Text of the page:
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Seven climbers die in a week on Mount Everest

FILE - Mountaineers walk near Camp One of Mount Everest, April 29, 2018, as they prepare to ascend on the south face from Nepal

FILE - Mountaineers walk near Camp One of Mount Everest, April 29, 2018, as they prepare to ascend on the south face from Nepal

Three more climbers have died on Mount Everest, expedition organizers and officials said Friday, taking the toll from a deadly week on the overcrowded world's highest peak to seven.

"Two more Indian climbers have died on Everest yesterday," Mira Acharya, spokeswoman for Nepal's Tourism Department, told AFP, while expedition organizers confirmed the third fatality.

Kalpana Das, 52, reached the summit but died Thursday afternoon while descending, as a huge number of climbers queued near the top of Mount Everest. Another Indian climber, 27-year-old Nihal Bagwan, also died on his way back from the summit.

"He was stuck in the traffic for more than 12 hours and was exhausted. Sherpa guides carried him down to Camp 4 but he breathed his last there," said Keshav Paudel of Peak Promotion.

An Austrian climber died on the northern Tibet side of the mountain, his expedition organizer said. The 65-year-old died close to the summit on his descent. Wednesday saw an Indian and American climber die on the mountain. Last week, an Indian climber died and an Irish mountaineer is presumed dead after he slipped and fell close to the summit.

Climbing is big business

Mountaineering in Nepal has become a lucrative business since Edmund Hillary and Tenzing Norgay made the first ascent of Everest in 1953. The Himalayan nation has issued a record 381 permits costing $11,000 each for this year's spring climbing season, triggering bottlenecks en route to the summit after poor weather cut down the number of climbing days.

Most Everest hopefuls are escorted by a Nepali guide, meaning more than 750 climbers were expected to tread the same path to the top in the current season. At least 140 others have been granted permits to scale Everest from the northern flank in Tibet, according to expedition operators. This could take the total past last year's record of 807 people reaching the summit.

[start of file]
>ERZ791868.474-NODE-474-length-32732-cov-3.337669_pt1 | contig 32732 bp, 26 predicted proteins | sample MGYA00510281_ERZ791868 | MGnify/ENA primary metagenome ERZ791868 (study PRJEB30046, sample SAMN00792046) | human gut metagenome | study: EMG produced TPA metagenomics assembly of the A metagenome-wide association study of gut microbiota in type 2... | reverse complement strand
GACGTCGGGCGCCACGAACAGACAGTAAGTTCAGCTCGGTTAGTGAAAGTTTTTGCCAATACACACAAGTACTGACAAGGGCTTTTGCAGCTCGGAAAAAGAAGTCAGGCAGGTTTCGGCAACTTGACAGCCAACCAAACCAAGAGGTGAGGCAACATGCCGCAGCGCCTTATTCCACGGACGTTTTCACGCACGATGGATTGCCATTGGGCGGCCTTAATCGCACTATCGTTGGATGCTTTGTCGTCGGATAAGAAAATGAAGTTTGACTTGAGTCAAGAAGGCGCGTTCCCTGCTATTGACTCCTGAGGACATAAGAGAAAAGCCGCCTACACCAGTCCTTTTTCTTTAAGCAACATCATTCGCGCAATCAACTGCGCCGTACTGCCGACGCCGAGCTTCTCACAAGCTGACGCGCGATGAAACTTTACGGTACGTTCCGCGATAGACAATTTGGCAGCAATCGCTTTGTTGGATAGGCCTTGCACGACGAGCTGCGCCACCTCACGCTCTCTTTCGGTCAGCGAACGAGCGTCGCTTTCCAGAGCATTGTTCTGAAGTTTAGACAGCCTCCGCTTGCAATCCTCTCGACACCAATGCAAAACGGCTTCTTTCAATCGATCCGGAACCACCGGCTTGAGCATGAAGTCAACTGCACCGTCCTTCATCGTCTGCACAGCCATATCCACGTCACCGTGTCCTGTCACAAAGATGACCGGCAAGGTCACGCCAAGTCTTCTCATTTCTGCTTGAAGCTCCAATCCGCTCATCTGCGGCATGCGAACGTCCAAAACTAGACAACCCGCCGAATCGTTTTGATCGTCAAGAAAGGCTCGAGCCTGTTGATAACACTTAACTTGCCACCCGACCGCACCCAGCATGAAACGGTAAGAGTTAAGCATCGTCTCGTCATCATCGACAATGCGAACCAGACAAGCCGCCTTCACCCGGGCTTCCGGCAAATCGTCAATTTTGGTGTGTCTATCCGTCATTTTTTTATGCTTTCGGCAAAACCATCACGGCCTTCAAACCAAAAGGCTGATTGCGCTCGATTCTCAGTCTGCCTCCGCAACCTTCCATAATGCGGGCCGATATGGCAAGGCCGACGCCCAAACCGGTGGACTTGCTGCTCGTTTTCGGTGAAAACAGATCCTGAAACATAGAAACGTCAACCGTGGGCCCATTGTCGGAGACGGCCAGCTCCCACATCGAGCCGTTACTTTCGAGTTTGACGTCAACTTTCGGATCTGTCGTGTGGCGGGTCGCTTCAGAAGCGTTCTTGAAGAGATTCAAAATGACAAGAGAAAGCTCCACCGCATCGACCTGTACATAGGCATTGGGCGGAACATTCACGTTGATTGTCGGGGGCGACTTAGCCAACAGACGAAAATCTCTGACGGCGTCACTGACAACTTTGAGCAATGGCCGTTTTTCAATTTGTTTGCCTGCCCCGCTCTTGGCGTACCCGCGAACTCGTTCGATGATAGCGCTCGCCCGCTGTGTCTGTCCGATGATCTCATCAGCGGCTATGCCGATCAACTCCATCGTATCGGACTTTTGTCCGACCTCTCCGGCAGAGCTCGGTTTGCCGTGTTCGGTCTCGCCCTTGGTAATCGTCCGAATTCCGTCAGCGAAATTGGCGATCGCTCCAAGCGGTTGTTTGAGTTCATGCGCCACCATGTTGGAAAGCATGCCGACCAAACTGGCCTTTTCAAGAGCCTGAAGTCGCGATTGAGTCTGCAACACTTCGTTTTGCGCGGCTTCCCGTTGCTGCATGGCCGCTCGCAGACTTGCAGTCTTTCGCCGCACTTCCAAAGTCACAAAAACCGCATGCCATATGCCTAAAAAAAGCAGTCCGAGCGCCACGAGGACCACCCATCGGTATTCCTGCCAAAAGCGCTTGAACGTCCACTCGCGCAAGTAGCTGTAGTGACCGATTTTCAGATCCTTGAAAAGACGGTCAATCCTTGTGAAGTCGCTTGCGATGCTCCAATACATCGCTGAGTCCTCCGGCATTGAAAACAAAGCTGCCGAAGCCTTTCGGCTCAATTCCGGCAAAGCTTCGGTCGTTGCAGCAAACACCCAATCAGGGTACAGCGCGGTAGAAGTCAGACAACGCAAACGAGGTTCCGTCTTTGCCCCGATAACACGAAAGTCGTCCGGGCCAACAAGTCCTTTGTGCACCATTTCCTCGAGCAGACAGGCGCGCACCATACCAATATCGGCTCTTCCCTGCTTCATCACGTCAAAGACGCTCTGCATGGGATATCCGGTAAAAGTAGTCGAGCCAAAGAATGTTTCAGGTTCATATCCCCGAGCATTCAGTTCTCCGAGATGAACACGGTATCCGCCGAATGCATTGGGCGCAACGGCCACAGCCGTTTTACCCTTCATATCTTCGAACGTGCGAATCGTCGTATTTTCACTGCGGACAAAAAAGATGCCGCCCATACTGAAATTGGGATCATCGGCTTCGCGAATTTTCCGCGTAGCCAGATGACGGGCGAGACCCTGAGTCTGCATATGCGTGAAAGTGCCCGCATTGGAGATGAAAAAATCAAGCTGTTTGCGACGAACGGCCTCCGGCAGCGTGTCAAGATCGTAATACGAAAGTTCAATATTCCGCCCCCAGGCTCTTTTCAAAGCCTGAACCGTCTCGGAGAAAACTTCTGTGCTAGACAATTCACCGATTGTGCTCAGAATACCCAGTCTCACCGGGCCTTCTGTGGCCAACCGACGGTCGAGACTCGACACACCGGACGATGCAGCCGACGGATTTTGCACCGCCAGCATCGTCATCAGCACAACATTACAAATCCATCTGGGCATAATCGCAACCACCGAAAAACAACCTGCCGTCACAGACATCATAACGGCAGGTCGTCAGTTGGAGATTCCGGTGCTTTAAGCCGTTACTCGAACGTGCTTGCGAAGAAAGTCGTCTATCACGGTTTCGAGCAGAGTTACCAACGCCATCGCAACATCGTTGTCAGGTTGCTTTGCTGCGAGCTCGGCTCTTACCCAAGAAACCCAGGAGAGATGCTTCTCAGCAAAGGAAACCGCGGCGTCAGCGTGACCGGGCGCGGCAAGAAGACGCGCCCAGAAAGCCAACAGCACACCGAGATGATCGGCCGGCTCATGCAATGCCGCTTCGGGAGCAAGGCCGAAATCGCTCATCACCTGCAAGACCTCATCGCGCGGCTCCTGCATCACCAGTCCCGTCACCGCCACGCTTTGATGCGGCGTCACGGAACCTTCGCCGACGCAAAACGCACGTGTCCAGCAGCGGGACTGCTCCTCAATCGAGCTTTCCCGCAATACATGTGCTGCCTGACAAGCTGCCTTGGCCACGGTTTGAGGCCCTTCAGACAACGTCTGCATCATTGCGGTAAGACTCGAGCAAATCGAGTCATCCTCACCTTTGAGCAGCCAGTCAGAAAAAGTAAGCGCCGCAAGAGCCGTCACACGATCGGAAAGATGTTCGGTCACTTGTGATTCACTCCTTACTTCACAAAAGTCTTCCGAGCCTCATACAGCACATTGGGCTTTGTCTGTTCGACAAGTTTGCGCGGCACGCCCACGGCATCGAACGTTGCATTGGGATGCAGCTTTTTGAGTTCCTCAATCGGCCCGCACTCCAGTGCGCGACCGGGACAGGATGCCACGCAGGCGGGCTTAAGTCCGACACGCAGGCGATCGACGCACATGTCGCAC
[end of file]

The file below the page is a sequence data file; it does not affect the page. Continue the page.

Peak season

Many Himalayan mountains, including Everest, are at peak climbing season, with the window of good weather between late April and the end of May. At seven other climbers have died on other 8,000-meter Himalayan peaks this season, while two are missing.

Comments

0 #1 kabayekka 2019-05-24 20:25
Nepal is busy making money without minding the lives of these mountain tourists. It is unfortunate indeed.

This sends a warning to the East African countries that are bent on making lots of money from the great mountains and volcanoes that exist in the famous African Rift Valley of about 2000 miles long.
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0 #2 kabayekka 2019-05-24 20:29
One understands that Tanzania has already bought over 5 aeroplanes to meet the demand for travel across the large African continent.

But one doubts whether amenities such as modern hospitals are available.
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0 #3 Lakwena 2019-05-25 09:03
Human being can really act stupid. Otherwise, what are all these deaths for?

In other words, at this rate, the Himalaya alias Everest mountain mus but be a haunted place.

Think of it: even though they have 20 times the ability to climb the Everest, and because of the danger, animals just don't do.

Just because someone or everybody does, but is it worth the risk and the heartbreak to the loved ones?
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